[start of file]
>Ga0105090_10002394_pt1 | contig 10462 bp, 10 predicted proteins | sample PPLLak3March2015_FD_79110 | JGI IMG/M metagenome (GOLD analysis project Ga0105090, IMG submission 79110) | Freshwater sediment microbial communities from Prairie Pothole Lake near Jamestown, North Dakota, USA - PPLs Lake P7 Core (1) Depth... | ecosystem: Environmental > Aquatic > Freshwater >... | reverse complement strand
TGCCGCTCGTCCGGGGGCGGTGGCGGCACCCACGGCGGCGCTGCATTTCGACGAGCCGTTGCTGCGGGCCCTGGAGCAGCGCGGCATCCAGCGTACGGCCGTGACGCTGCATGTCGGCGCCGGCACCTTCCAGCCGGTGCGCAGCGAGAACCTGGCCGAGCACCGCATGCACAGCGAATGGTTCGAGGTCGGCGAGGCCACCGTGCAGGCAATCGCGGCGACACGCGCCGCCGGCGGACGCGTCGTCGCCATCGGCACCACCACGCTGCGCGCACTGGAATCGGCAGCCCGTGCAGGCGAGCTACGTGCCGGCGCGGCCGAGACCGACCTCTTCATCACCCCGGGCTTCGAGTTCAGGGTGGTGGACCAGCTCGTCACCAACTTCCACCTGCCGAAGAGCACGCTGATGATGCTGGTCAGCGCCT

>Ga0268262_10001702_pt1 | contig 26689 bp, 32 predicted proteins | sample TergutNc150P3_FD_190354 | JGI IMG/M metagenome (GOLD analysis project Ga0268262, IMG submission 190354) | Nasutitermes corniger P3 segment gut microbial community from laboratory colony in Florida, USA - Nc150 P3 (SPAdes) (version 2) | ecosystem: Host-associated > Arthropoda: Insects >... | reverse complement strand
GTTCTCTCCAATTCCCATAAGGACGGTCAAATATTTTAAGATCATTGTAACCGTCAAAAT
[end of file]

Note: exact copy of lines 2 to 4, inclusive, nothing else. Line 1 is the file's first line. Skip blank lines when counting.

TGCCGCTCGTCCGGGGGCGGTGGCGGCACCCACGGCGGCGCTGCATTTCGACGAGCCGTTGCTGCGGGCCCTGGAGCAGCGCGGCATCCAGCGTACGGCCGTGACGCTGCATGTCGGCGCCGGCACCTTCCAGCCGGTGCGCAGCGAGAACCTGGCCGAGCACCGCATGCACAGCGAATGGTTCGAGGTCGGCGAGGCCACCGTGCAGGCAATCGCGGCGACACGCGCCGCCGGCGGACGCGTCGTCGCCATCGGCACCACCACGCTGCGCGCACTGGAATCGGCAGCCCGTGCAGGCGAGCTACGTGCCGGCGCGGCCGAGACCGACCTCTTCATCACCCCGGGCTTCGAGTTCAGGGTGGTGGACCAGCTCGTCACCAACTTCCACCTGCCGAAGAGCACGCTGATGATGCTGGTCAGCGCCT

>Ga0268262_10001702_pt1 | contig 26689 bp, 32 predicted proteins | sample TergutNc150P3_FD_190354 | JGI IMG/M metagenome (GOLD analysis project Ga0268262, IMG submission 190354) | Nasutitermes corniger P3 segment gut microbial community from laboratory colony in Florida, USA - Nc150 P3 (SPAdes) (version 2) | ecosystem: Host-associated > Arthropoda: Insects >... | reverse complement strand
GTTCTCTCCAATTCCCATAAGGACGGTCAAATATTTTAAGATCATTGTAACCGTCAAAAT